21 Invest closes 3rd party fund

21 Invest Industry Fund has announced a final closing of e323 million. It will be invested in mid-market buyouts and build-ups in Southern Europe.

The fund was launched in 1999 and hopes to capitalise on the expanding private equity industry in Southern Europe. The philosophy behind its investments is to build businesses through an industrially driven pan-European approach.

21 Invest has not raised a third party fund before but it has several years’ experience making private equity investment on behalf of the Benetton and Bonomi groups. Susan Lloyd acted as placement agent for the fund in Europe and David Kirby played the same role in the US.

21 Invest aims to invest e15 million to e50 million primarily in Italian and Spanish companies. Although the fund won’t exclude investments elsewhere Abel Ducloux, general manager at 21 Invest in London, said: “The deal flow we are seeing is so substantial we won’t have much time to hunt around for deals in markets outside Southern Europe.” The target for the fund, which had an initial closing at e142 million in March last year, was e275 million. It was decided that the fund should be capped at an extra e50 million over the e275 million target and the eventual figure raised was e323 million. 21 Invest is looking for opportunities to invest in profitable mid-sized companies with strong market positions or in high growth industries with good potential for profitability.

The 21 Invest Industry Fund made it’s first investment in December last year to Sirti, an Italian telecom network company. It designs, installs and maintains copper, fibre optic and wireless networks for public and private clients. Another investment is expected shortly.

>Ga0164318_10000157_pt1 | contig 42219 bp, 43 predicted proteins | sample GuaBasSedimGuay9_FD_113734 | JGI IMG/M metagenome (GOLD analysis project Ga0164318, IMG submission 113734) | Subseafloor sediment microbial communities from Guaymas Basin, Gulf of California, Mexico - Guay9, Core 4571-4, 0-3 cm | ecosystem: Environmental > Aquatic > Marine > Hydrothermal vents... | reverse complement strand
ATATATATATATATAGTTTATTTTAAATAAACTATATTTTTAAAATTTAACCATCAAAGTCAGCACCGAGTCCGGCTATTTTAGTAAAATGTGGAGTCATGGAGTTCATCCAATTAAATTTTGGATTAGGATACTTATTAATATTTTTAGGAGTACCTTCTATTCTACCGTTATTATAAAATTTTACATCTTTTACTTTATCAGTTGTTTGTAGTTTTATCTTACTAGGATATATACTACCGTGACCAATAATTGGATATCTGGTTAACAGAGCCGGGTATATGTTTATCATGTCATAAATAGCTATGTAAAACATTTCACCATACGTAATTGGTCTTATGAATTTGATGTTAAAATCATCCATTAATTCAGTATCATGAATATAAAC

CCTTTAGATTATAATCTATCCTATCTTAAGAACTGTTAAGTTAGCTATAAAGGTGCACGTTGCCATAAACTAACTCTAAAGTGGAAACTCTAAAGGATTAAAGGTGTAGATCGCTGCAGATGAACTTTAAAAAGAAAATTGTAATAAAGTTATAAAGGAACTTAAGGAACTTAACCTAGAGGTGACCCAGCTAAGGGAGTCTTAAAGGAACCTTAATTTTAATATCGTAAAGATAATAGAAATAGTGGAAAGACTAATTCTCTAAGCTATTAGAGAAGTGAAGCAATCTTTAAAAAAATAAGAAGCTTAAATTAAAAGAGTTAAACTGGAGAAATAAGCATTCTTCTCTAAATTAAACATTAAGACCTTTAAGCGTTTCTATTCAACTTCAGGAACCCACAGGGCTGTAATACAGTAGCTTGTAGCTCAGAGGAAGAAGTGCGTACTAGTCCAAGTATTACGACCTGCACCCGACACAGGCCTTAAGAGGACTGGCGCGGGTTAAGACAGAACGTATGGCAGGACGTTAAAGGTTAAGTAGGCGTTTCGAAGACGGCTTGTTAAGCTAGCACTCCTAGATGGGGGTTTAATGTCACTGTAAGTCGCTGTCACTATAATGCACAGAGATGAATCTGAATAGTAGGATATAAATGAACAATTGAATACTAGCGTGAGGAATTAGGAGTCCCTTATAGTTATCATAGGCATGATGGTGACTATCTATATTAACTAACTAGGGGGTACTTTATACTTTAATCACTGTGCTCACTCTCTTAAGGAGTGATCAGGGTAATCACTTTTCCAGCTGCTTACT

The Benetton and Bonomi families, through 21 Investimenti and Invest International Holdings Limited, respectively, have principally funded the activities of 21 Invest. However the fund has commitments from a diverse range of institutions including banks, insurance companies, pension funds, families, corporates and fund-of-funds. Around 70 per cent of the capital

has been raised from across Europe, with the remaining 30 per cent coming from investors in the US and Middle East.

Although more private equity funding is now available in the region there are doubts there will be sufficient deal flow to absorb the increased capital. According to the Italian Venture Capital Association the number of Italian buyouts fell from 35 in 1999, representing an investment of e830 million, to 14 deals worth e757 million last year. However 21 Invest, which has offices in Milan, Madrid, Paris and London, has 20 investment professionals with a network of industrial and entrepreneurial contacts. The investor is confident this will generate a proprietary deal flow in the industrial, manufacturing and services sectors. Large pan-European houses are also showing an increasing amount of interest in the region but are likely to focus on larger deals than 21 Invest.